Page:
Plaintiff states it has complied with all notice and service requirements for forfeiture outlined in the Supplemental Rules. The United States filed a Notice for Forfeiture Action (doc. # 27), which was published on the government site www.forfeiture.gov on July 12, 2016, and remained public for 30 days. Plaintiff then, on October 14, 2016, served a Notice of Complaint for Forfeiture (doc. #31) to all parties known to reasonably be potential claimants. The deadline for filing a claim has passed, and no claims or responsive pleadings have been filed. Thus, the United States is the only party to this action.

         Analysis

         Whether the court has consent jurisdiction over this claim is a threshold matter. A magistrate judge “may conduct any or all proceedings in a…civil matter and order the entry of judgment in the case” with the consent of the parties. 28 U.S.C. § 636(c)(1). Voluntary consent is necessary to vest a magistrate judge with the authority to enter judgment on claims under § 636(c). See Roell v. Withrow, 538 U.S. 580, 581 (2003). In accordance with § 636(c), a magistrate judge only needs the consent of all parties to the action at the time of the order for default judgment. See United States v. Real Prop., 135 F.3d 1312, 1317 (9th Cir. 1998); see also UFCW Local 880-Retail Food Emp'r Joint Pension Fund v. Newmont Mining Corp., 261 F. App'x 105, 109 (10th Cir. 2008).

         Consent from a property owner in an in rem proceeding is not required for magistrate judge jurisdiction when notice and service requirements are satisfied. Real Prop., 135 F.3d at 1317. “A [potential] defendant or respondent who does not receive service or make an appearance in a proceeding is not a ‘party' to that case.” Solan v. Chappell, No. EDCV 13-01779 SS, 2013 WL 6839433, at n. 3 (C.D. Cal. Dec. 27, 2013) (citing Travelers Cas. & Sur. Co. of Am. v. Brenneke, 551 F.3d 1132, 1135 (9th Cir. 2009)); see also United States ex. rel. Eisenstein v. City of New York, 556 U.S. 928, 937 (2009). Proper notice has been appropriately delivered and published under the Supplemental Rules. No other parties or claimants have come forward or are part of this proceeding. Accordingly, with the consent of all parties in this action, the court has the authority to enter judgment. See Buckley v. Wagstaffe, No. 15-cv-06231-DMR, 2016 WL 2641541, at n. 1 (C.D. Cal. May 10, 2016) (citations omitted); see also United States v. 709 Santa Barbara Av., No. 14-cv-01360-MJW, 2014 WL 7051365, at *1 (D. Colo. Dec. 12, 2014).

         Pursuant to Rule 55(b), default judgment may enter against a party who fails to appear or otherwise defend a case brought against him or her. However, a party is not entitled to the entry of default judgment as a matter of right. Greenwich Ins. Co. v. Daniel Law Firm, No. 07-cv-02445-LTB-MJW, 2008 WL 793606, at *2 (D. Colo. Mar. 22, 2008) (quoting Cablevision of S. Conn. Ltd. P'ship v. Smith, 141 F.Supp.2d 277, 281 (D. Conn. 2001)). Even after the entry of default, it remains for the court to consider whether the unchallenged facts constitute a legitimate basis for the entry of a judgment. McCabe v. Campos, No. 05-cv-00846-RPM-BNB, 2008 WL 576245, at *2 (D. Colo. Feb. 28, 2008) (citing Black v. Lane, 22 F.3d 1395, 1407 (7th Cir. 1994)). In determining whether a claim for relief has been established, the well-pleaded facts of the complaint are deemed true. Id. The decision whether to enter judgment by default is committed to the sound discretion of the court. Olcott v. Del. Flood Co., 327 F.3d 1115, 1124 (10th Cir. 2003).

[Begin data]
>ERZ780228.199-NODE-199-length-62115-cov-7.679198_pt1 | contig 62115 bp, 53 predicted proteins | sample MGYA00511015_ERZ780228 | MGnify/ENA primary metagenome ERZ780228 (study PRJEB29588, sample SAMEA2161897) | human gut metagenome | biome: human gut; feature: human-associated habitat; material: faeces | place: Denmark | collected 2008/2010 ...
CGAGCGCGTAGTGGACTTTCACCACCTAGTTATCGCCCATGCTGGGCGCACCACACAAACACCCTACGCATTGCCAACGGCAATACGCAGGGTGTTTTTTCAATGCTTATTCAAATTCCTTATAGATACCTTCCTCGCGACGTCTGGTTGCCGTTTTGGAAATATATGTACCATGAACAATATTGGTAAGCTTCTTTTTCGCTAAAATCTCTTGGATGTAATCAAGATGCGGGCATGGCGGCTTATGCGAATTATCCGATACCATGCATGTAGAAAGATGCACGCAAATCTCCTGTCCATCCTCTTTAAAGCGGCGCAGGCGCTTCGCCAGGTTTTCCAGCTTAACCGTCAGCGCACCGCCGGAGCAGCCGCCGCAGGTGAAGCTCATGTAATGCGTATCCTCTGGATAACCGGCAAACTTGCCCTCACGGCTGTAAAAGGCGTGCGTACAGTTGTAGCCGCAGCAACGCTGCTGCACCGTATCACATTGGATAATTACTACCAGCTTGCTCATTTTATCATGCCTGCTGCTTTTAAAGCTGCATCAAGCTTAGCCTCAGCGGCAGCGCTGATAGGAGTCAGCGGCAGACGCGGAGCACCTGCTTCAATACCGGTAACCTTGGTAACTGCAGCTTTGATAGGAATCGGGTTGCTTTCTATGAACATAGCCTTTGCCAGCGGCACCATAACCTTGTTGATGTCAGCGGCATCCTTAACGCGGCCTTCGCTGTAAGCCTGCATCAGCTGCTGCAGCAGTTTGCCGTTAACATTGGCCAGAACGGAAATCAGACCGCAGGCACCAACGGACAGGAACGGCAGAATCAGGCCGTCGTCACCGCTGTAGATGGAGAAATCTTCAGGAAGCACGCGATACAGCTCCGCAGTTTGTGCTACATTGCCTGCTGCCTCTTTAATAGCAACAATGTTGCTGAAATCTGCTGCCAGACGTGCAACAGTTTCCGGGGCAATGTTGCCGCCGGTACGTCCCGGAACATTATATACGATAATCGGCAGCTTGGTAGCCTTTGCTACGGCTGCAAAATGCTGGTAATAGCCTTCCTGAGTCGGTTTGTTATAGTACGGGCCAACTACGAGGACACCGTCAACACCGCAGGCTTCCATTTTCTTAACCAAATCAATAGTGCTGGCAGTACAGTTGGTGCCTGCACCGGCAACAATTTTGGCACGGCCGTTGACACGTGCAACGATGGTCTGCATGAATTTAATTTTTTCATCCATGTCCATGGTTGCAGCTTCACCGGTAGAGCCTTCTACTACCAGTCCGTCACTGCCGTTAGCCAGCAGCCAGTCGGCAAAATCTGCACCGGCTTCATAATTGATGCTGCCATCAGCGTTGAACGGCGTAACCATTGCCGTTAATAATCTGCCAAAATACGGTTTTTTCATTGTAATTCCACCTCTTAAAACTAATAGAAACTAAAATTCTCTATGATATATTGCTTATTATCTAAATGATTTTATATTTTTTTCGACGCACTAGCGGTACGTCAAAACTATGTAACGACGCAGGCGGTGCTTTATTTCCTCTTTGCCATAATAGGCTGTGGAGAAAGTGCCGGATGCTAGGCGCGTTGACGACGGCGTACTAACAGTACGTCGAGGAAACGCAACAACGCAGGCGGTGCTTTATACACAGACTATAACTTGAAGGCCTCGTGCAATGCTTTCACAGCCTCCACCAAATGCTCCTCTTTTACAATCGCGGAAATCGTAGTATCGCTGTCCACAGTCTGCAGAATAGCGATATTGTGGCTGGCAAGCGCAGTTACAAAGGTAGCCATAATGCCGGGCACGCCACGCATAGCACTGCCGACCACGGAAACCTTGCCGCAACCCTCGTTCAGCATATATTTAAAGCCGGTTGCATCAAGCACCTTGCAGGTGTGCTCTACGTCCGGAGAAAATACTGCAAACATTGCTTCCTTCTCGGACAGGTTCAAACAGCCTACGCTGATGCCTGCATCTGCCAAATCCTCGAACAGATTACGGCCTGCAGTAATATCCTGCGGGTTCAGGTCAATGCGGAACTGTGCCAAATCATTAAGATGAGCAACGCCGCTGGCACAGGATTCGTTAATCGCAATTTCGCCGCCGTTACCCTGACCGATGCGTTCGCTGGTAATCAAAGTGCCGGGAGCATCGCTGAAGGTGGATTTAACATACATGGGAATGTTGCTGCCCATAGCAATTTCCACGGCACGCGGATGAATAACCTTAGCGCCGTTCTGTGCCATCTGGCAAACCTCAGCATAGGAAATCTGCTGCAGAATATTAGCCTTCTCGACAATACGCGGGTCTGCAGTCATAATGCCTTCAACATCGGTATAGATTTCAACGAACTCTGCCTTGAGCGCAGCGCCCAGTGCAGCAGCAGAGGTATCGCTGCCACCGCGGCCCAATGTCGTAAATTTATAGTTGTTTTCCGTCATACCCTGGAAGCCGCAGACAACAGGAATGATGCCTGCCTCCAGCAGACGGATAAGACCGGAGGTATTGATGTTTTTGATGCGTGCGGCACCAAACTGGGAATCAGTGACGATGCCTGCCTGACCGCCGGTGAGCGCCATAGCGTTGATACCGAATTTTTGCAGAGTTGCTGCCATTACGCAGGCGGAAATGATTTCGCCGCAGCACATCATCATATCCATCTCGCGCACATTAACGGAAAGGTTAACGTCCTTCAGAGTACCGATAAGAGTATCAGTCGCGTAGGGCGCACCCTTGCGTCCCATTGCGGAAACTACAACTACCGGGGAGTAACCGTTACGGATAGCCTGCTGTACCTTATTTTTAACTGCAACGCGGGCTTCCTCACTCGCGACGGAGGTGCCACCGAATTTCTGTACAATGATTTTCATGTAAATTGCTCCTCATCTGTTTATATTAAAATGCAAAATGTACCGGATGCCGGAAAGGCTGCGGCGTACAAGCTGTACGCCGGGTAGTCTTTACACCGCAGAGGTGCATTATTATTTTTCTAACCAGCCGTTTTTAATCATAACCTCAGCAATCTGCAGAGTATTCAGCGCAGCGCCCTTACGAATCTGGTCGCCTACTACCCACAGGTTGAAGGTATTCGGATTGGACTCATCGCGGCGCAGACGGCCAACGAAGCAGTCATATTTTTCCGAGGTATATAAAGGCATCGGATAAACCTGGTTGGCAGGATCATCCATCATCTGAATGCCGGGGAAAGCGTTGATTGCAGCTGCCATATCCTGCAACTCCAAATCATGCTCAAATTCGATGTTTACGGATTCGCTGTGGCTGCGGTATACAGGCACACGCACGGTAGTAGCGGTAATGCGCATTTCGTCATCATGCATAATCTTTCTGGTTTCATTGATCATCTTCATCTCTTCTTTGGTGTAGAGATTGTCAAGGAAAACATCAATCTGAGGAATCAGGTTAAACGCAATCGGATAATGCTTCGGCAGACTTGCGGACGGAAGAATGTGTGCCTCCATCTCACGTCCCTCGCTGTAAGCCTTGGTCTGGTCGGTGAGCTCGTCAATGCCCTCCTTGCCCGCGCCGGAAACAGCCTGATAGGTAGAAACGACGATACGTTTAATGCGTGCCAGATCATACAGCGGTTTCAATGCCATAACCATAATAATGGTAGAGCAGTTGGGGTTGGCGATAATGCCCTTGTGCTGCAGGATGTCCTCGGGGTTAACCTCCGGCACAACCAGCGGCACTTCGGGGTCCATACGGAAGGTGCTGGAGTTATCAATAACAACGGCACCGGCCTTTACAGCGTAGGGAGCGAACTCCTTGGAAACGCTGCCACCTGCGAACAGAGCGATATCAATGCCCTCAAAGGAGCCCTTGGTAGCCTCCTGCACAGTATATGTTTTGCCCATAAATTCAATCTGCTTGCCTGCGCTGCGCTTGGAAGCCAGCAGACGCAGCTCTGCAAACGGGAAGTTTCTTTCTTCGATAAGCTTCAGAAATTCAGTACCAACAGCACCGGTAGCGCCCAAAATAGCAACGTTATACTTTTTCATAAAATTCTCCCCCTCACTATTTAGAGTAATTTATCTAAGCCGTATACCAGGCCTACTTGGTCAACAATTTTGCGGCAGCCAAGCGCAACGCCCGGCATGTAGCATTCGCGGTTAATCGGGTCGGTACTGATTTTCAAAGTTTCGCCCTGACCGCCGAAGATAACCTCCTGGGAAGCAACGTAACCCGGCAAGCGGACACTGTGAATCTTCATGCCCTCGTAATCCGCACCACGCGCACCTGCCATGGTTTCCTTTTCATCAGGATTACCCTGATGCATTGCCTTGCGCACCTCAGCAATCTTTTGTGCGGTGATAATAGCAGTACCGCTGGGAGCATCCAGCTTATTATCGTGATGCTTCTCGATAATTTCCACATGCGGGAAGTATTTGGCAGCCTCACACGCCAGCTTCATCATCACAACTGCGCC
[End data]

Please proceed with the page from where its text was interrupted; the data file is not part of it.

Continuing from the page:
The forfeiture of any property, real or personal, which constitutes or is derived from proceeds traceable to a violation of “specified unlawful activity” or a conspiracy to commit such an offense is provided for in 18 U.S.C. § 981(a)(1)(C). “Specified unlawful activity” under § 1956(c)(7) includes violations of §§ 1343 (wire fraud) and 1341 (mail fraud). See United States v. Fishman, 645 F.3d 1175, 1187 (10th Cir. 2011). Plaintiff United States alleges in its Verified Complaint that the funds seized from the Bank Accounts constitute and derive from proceeds traceable to violations of 18 U.S.C. §§ 1343 and 1341. Specifically, Plaintiff asserts that these funds derive from an investment scheme claiming high yields through the trading of fictitious “medium term bank notes” overseas. Plaintiff claims the principle investments were actually used to pay back purported interest and as personal funds by the perpetrators. Based upon the facts and verification set forth in the Verified Complaint, it appears by a preponderance of the evidence that there is cause to issue a forfeiture order under 18 U.S.C. § 981(a)(1)(C).

         Conclusion

         The court grants Plaintiff United States' Motion for Default and Final Order of Forfeiture and enters default judgment and forfeiture of the funds seized from the subject JPMorgan Chase bank accounts: $1, 700.00 from account XXXXX1080; $840, 093.15 from account XXXXXX6386; $5, 603.45 from account XXXXX2707; $32, 841.67 from account XXXXX1829; and $50, 175.31 ...